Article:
ArtsWatch Weekly: happy holidays

In a holiday week, what to catch and what to catch up on after the snowstorm

Let’s keep things short and sweet this week. Tomorrow is the winter solstice, the first day of winter, when the night begins to fade and the day begins to grow. Let there be light on what has been a dark season. In a world turned upside down in so many ways, we are four sundowns from the beginning of Hanukkah, five days from Christmas, six days from the beginning of Kwanzaa, and gloriously close to the fresh slate of a new calendar year. Let there be hope, let there be peace, let there be joy. From ArtsWatch to you, happy holidays.

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“Spring”: as the light grows, can it be far behind? Jacques Flèchemuller, 2016, oil on canvas, 63 x 47 inches, in the exhibition “Love Is a Pink Cake” at PDX Contemporary Art through Dec. 31. Most Portland galleries are open through the month.

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A FEW THINGS STILL HAPPENING, as the bustle slows down – still time to catch up on shows you missed during the snow and ice:

Christmas Revels concludes tonight and tomorrow at St. Mary’s Academy downtown; this year’s edition is Commedia Italiana.

Big 500 art show, forty-dollar local artworks, through Friday at Ford Gallery.

La Belle: Lost in the Automaton, the “bold in concept, surprising and delightful to the eye, and utterly charming” new fantasy from the Frogz and ZooZoo people, through Jan. 9 at Imago Theatre.

Portland Youth Philharmonic’s Concert-at-Christmas, music from E.T., Carousel, Spartacus, and more; Dec. 26 at Schnitzer Hall.

Michael Allen Harrison’s Christmas at The Old Church, a traditional seasonal favorite, through Dec. 26.

Cirque Dreams Holidaze, circus/acrobatic extravaganza, though Saturday at Schnitzer Hall.

Hershey Felder as Irving Berlin, a fine one-man musical play about the great American songwriter (including White Christmas); through Dec. 30 at Portland Center Stage.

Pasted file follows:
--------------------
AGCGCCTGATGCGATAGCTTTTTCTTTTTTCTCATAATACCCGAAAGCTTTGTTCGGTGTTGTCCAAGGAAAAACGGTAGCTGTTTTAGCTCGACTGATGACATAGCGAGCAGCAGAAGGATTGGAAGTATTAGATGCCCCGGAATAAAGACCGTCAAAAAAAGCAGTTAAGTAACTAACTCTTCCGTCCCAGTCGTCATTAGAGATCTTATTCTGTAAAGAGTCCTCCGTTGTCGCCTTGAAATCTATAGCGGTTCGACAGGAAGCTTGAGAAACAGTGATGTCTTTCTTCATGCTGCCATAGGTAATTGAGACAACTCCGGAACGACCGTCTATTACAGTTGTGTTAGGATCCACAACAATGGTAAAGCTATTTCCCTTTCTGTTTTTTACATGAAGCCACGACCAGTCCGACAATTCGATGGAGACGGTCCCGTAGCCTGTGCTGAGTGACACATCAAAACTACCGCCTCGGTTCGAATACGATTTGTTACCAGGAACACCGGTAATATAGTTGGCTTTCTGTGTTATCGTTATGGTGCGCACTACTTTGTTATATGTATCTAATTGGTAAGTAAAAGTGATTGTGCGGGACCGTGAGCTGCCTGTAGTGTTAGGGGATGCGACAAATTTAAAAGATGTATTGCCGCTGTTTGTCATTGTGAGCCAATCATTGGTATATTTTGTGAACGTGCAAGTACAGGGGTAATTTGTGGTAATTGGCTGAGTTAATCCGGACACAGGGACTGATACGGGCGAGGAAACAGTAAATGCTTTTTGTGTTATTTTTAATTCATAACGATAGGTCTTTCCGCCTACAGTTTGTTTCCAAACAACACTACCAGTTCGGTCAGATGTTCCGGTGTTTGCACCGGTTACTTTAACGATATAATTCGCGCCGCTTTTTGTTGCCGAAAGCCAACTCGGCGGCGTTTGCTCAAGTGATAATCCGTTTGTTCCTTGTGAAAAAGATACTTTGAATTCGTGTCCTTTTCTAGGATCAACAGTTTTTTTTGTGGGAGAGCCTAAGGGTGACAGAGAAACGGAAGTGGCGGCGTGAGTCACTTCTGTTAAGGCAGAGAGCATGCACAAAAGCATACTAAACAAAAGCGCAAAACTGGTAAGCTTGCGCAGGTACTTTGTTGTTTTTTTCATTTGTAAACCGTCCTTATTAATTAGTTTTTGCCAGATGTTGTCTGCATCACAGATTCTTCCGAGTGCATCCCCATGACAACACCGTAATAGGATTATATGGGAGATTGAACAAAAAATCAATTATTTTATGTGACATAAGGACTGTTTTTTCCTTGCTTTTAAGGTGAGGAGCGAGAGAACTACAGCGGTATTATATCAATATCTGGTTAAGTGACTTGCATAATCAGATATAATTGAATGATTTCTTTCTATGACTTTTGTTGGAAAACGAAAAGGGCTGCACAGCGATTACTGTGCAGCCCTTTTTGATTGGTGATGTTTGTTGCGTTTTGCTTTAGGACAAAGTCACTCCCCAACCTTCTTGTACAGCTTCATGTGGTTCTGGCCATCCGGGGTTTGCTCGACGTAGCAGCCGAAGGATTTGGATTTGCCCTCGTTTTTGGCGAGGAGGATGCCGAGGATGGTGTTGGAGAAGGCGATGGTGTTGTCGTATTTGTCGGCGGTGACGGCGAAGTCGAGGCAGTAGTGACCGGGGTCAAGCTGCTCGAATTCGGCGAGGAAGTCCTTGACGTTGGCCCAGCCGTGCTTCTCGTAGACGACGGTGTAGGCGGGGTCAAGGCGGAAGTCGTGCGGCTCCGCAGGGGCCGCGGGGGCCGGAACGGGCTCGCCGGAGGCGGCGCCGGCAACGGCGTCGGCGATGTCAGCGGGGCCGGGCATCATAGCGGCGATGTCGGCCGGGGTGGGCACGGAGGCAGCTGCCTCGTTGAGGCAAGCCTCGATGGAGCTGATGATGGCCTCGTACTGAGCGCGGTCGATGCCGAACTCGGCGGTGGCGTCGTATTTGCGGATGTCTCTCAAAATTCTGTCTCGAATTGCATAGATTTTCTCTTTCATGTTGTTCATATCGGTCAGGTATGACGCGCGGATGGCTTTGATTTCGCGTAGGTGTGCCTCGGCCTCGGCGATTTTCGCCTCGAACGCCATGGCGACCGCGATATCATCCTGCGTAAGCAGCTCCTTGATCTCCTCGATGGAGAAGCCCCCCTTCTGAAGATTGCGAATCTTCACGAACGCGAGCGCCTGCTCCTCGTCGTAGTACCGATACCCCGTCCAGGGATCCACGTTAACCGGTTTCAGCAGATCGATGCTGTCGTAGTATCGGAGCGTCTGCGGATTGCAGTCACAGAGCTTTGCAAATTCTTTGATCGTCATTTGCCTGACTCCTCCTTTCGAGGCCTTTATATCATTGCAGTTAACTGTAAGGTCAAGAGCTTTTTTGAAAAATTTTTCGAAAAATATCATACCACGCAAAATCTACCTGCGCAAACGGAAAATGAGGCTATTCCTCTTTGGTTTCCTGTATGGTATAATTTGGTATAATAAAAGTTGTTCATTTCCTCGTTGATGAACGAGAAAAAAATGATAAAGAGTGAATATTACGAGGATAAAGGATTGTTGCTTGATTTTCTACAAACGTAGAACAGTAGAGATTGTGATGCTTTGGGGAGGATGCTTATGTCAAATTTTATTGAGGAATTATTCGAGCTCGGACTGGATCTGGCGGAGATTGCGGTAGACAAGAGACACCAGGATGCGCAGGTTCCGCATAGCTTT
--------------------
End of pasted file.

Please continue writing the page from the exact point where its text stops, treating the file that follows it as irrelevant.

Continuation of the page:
Willamette Radio Workshop’s live Christmas Carol, a welcome tradition from the masters of old-time radio style live onstage; Wednesday at the Kiggins Theatre in Vancouver.

Portland Playhouse’s A Christmas Carol. In its fourth year, this popular and acclaimed production has truly hit its stride; through Dec. 30.

Northwest Children’s Theatre’s The Wizard of Oz, a sparkling production with movie-like familiarity; through Jan. 2.

A Civil War Christmas, a play with music about a time of deep division in the country (sound familiar?); through Friday at Artists Repertory Theatre.

George Balanchine’s The Nutcracker, Oregon Ballet Theatre’s tight, bright, entertaining production; at Keller Auditorium through Dec. 26.

Parfumerie, the original 1930s Hungarian play that was the basis for the musical She Loves Me, the play The Shop Around the Corner, and the movie You’ve Got Mail; at Bag&Baggage in Hillsboro through Friday.

 

 


 

 

ArtsWatch links

 

Nelson Goerner has the technology. The masterful pianist put the entire keyboard to good use exploring the extremes of Beethoven, Schumann and Handel in a Portland Piano International recital, Jeff Winslow writes.

Before the year ends, meet Katie Scherman. In DanceWatch Weekly, Jamuna Chiarini conducts an interview with the Portland dancer and choreographer whose latest project, performed last week at Performance Works NW, is called Complicated Women.

Talkin’ bout an Evolution. Marc Mohan talks with Lucile Hadžihalilović, the French director of Evolution, “one of the strangest and most memorable films from this year’s Portland International Film Festival,” which is back in town through Friday at Cinema 21.

Irving Berlin: For Everyman, by Everyman. The composer David Schiff writes an elegant and insightful appreciation of the music of Berlin, creator of a good share of the Great American Songbook.

Irving Berlin circa 1906.

 


 

 

About ArtsWatch Weekly

We send a letter like this once a week to a select group of email subscribers, and also post it weekly on the ArtsWatch home page. In ArtsWatch Weekly, we take a look at stories we’ve covered in the previous week, give early warning of events coming up, and sometimes head off on little arts rambles we don’t include anywhere else. You can read this report here. Or, you can get it delivered weekly to your email inbox, and get a quick look at all the stories you might have missed (we have links galore) and the events you want to add to your calendar. It’s easy to sign up. Just click here, and leave us your name and e-address.


 

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